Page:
Profile last modified 9 Feb 2020
| Created 20 Mar 2019
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Sarah Flowers Yates lived a long and interesting life. When she died in 1854, she had long outlived her husband, some of her children, and most of her siblings. She and Luke were married about 1787, as their eldest child's birthdate was 1789.
In 1829, Luke Yates died, leaving Sarah a widow. She took into her home a lady named Sarah Rogers, and in 186 the county government of Columbus co. NC provided her $10 compensation for the board and burying of Sarah Rogers.
In 1844, Sarah sued her son-in-law Absalom Powell and won. In 1848, she petitioned the U.S. House of Representatives for compensation for the estate of her deceased father-in-law, Capt. John Yates. It seems that during the American Revolution, Capt. Yates had seized hogs from a Tory captain, David Godwin, and given the hogs to the American army, for which he had not been paid.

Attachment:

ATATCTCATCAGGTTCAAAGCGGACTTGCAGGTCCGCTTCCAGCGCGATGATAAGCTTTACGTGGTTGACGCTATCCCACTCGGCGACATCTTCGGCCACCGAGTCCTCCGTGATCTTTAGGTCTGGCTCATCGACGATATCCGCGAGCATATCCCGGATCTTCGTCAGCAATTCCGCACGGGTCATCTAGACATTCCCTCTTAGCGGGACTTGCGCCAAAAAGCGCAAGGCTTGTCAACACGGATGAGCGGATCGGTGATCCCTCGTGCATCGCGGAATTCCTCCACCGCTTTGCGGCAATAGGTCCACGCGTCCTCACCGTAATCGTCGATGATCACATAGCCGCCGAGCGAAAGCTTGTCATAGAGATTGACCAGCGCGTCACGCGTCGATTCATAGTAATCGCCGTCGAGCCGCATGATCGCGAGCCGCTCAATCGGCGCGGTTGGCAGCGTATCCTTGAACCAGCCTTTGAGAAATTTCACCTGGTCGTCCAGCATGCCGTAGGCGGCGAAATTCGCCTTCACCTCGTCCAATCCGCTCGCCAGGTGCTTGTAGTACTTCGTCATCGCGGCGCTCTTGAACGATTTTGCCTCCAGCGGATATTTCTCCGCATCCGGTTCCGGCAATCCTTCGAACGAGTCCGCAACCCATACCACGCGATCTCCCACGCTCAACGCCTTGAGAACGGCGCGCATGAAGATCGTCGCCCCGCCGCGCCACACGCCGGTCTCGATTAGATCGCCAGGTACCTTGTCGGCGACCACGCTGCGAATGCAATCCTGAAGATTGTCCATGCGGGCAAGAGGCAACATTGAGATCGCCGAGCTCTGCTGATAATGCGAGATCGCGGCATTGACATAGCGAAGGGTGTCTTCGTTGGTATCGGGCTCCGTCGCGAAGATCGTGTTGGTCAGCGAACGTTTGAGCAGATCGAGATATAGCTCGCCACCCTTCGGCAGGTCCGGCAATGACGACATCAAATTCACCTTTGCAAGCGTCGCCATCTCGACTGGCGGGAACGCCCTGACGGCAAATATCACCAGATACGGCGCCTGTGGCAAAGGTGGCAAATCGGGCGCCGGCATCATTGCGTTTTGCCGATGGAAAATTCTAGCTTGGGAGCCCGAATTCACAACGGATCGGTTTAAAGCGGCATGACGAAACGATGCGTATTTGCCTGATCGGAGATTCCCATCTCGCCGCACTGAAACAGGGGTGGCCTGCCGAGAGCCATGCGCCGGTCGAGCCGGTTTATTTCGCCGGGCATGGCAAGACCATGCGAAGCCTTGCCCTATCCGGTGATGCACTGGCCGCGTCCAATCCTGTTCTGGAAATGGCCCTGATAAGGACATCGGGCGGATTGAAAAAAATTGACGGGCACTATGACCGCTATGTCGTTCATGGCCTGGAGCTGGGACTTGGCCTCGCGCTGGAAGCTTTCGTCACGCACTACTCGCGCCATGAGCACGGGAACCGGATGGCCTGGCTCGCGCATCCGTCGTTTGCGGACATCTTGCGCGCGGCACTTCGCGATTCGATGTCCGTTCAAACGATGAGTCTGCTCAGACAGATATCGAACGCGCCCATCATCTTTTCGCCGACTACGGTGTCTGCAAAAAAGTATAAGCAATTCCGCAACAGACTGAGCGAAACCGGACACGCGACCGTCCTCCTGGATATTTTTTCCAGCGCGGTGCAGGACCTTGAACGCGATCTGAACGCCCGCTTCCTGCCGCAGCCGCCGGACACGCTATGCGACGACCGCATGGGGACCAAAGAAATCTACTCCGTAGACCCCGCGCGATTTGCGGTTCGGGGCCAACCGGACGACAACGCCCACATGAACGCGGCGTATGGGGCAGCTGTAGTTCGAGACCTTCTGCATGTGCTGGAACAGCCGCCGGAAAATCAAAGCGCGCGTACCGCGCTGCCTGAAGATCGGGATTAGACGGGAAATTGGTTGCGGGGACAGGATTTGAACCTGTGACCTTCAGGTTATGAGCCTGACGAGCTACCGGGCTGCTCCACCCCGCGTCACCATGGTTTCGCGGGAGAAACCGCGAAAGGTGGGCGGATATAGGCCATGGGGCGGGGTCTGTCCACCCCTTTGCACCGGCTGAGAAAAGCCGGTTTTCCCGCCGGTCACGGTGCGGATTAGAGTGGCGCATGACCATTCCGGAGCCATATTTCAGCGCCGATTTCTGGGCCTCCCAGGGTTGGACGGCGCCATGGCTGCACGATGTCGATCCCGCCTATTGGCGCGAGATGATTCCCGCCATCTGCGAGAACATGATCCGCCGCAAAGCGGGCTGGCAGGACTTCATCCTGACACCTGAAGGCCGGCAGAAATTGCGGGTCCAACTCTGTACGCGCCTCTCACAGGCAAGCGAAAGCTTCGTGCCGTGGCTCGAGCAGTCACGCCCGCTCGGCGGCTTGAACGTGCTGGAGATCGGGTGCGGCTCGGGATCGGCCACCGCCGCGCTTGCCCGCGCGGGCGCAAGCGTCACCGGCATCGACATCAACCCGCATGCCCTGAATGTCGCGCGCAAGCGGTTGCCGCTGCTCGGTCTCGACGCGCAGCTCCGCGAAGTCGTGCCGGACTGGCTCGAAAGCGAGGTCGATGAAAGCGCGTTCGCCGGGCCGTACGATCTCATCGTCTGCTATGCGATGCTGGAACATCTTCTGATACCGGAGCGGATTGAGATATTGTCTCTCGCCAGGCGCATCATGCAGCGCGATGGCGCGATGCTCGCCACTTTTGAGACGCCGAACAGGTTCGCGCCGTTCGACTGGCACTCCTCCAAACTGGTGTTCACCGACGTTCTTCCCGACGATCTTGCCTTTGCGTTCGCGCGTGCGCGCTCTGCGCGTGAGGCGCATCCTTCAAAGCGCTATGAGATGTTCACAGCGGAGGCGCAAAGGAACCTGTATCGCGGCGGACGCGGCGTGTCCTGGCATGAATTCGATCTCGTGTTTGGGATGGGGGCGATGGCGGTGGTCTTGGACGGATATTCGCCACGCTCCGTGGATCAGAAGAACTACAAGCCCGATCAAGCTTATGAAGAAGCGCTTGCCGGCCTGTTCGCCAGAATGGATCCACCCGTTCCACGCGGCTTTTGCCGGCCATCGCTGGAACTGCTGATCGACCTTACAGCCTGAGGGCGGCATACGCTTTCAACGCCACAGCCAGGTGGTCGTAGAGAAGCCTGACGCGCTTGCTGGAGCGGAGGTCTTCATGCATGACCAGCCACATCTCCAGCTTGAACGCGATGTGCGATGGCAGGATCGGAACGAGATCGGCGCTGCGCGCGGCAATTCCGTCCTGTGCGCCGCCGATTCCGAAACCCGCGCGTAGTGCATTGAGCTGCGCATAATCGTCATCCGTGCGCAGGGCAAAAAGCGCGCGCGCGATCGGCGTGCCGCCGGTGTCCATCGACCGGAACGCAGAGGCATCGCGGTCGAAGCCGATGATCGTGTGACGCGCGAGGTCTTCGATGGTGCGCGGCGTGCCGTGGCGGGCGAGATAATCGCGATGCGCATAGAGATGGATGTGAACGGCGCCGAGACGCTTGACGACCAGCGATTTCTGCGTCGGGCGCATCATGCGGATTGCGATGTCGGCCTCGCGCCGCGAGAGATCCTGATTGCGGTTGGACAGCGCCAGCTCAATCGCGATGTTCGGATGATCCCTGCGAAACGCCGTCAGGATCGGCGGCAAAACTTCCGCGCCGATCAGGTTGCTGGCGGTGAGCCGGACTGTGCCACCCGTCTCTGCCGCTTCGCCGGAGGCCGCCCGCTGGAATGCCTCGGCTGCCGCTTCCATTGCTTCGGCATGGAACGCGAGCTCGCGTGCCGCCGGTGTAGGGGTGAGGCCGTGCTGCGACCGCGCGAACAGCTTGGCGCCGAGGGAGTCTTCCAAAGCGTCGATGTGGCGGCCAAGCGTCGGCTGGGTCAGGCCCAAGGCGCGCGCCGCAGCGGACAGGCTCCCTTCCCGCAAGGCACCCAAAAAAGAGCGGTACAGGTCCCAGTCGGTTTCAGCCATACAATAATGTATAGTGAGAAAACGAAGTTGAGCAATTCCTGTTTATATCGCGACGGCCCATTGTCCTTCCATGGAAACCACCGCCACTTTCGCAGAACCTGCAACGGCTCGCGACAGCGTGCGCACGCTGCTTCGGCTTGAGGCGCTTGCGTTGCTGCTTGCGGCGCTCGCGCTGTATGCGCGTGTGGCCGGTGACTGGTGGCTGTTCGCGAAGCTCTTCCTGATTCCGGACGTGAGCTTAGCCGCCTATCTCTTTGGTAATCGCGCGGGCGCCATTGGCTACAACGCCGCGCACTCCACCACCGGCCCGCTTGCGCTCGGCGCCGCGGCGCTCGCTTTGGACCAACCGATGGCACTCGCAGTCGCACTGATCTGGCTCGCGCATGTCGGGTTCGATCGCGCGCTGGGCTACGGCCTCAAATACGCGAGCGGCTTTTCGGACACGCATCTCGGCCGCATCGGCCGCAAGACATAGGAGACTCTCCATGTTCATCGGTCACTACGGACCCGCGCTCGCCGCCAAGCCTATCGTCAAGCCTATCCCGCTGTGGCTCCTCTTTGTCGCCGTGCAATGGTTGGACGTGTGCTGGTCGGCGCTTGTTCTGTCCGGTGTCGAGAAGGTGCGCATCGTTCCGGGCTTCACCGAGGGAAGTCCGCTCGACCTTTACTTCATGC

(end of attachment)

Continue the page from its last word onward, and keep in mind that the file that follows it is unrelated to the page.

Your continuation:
"United States Census, 1850," database with images, FamilySearch (https://familysearch.org/ark:/61903/1:1:M4BL-K79 : 12 April 2016), Sarah Yates, Wilkes county, Wilkes, North Carolina, United States; citing family , NARA microfilm publication M432 (Washington, D.C.: National Archives and Records Administration, n.d.).
The births of her children are recorded in the Luke Yates Family Bible. Luke and eleven of their children were baptized in 1818 at Brown Marsh Church in Bladen co. NC. Sarah was not among them, and may have already been baptized. Source: Brown Marsh Church, historical records, mimeographed by Wanda Suggs Campbell, 1970.
More records on Sarah (Flowers) Yates may be available offline.
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It may be possible to confirm family relationships with Sarah by comparing test results with other carriers of her mitochondrial DNA.
However, there are no known mtDNA test-takers in her direct maternal line.
It is likely that these autosomal DNA test-takers will share DNA with Sarah: